A suspected case of a potentially devastating disease to banana crops has been detected in the region that supplies more than 90 per cent of the fruit to Australia.
Farmers are being encouraged to maintain strict biosecurity practices after a suspected case of Panama TR4 disease - a soil fungus, was detected at a far north Queensland banana farm.
The disease is the biggest biosecurity threat to Australia's $580 million banana industry and eradication of the disease is not feasible.
The Tully Valley property, south of Cairns, where the latest case has been detected is close to three other properties infested with the disease first found in Queensland in 2015.
There has been a positive preliminary test for the disease but it could take up to four weeks for a conclusive result, Biosecurity Queensland's Rhiannon Evans said.
The fungus attacks the banana's vascular system causing wilting and death of the infected plant.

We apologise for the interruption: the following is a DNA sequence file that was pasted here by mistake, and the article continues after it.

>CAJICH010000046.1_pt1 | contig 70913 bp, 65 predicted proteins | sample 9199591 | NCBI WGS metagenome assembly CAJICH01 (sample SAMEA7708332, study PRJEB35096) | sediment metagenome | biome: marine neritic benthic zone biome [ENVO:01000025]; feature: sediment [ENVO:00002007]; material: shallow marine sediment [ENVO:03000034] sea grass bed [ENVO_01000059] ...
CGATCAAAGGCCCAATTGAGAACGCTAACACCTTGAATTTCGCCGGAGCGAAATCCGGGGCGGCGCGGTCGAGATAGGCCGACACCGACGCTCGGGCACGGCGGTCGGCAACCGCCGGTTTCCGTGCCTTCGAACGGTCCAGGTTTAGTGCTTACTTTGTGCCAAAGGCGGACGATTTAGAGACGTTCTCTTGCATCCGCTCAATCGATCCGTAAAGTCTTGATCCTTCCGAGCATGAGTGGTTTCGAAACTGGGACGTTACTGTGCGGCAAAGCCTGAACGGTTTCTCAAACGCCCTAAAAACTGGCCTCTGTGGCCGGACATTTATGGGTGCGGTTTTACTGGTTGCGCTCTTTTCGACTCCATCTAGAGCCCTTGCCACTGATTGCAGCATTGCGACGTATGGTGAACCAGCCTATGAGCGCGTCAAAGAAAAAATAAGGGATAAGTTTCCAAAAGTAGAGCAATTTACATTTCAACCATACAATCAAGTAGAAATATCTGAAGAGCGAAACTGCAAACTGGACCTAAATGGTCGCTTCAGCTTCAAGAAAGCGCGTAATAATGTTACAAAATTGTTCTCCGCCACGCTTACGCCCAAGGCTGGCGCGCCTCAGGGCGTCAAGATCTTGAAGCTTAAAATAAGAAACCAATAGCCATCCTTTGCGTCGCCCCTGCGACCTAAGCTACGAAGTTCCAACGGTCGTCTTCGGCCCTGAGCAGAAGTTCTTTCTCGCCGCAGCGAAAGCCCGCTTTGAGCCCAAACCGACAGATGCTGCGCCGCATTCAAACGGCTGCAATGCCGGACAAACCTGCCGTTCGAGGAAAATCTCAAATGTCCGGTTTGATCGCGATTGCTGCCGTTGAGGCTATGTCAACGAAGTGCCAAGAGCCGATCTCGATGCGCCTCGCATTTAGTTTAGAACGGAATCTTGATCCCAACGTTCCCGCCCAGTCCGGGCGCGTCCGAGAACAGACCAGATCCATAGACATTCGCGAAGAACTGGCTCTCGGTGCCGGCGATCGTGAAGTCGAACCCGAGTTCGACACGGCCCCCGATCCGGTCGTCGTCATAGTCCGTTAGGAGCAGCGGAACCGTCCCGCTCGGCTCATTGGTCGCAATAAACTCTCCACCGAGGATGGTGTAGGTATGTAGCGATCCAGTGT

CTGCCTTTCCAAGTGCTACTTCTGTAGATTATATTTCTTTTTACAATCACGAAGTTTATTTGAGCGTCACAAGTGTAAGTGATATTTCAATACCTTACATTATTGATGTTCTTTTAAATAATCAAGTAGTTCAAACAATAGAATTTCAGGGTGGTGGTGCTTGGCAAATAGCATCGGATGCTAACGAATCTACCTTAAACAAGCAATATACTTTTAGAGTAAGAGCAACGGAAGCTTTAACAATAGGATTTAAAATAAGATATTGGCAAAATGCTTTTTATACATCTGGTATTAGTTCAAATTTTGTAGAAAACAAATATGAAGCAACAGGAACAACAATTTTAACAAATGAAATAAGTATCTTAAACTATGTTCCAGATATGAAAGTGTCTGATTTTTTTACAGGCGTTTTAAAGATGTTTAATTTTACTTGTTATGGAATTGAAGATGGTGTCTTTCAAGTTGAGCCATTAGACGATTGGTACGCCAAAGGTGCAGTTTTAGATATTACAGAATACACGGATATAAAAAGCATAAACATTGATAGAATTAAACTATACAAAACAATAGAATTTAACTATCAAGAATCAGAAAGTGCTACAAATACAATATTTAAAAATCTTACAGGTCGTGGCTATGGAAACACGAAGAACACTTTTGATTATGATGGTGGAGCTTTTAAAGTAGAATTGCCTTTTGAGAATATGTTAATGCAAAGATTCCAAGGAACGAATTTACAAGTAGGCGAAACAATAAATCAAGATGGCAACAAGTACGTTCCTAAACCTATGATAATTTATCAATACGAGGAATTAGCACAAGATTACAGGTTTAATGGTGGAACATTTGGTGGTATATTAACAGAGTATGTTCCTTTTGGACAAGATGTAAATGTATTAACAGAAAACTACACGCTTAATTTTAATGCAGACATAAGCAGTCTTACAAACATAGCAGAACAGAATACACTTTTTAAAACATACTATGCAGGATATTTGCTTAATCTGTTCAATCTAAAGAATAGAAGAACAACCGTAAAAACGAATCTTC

It has been estimated that 80 per cent of global production is under threat from the fungus, federal authorities say.
The Queensland government has so far spent $42 million to manage the disease in the state's far north.
The industry knew the disease would eventually spread but it's still bad news, says Australian Banana Growers' Council Chair Stephen Lowe.
"This is definitely news that no one in our industry wanted to hear," Mr Lowe said.
"First and foremost, our thoughts are with the grower affected.
"This is no doubt going to be a challenging time for them and their family, and we will look to help them through this in any way we can."
Queensland accounts for more than 90 per cent of Australia's banana production with most of the farm's based in the state's far north.
People and machinery movement are the biggest threat of disease spread but heavy rainfall and flooding can also see it move.
The disease is not harmful to humans and does not affect the fruit.
Australian Associated Press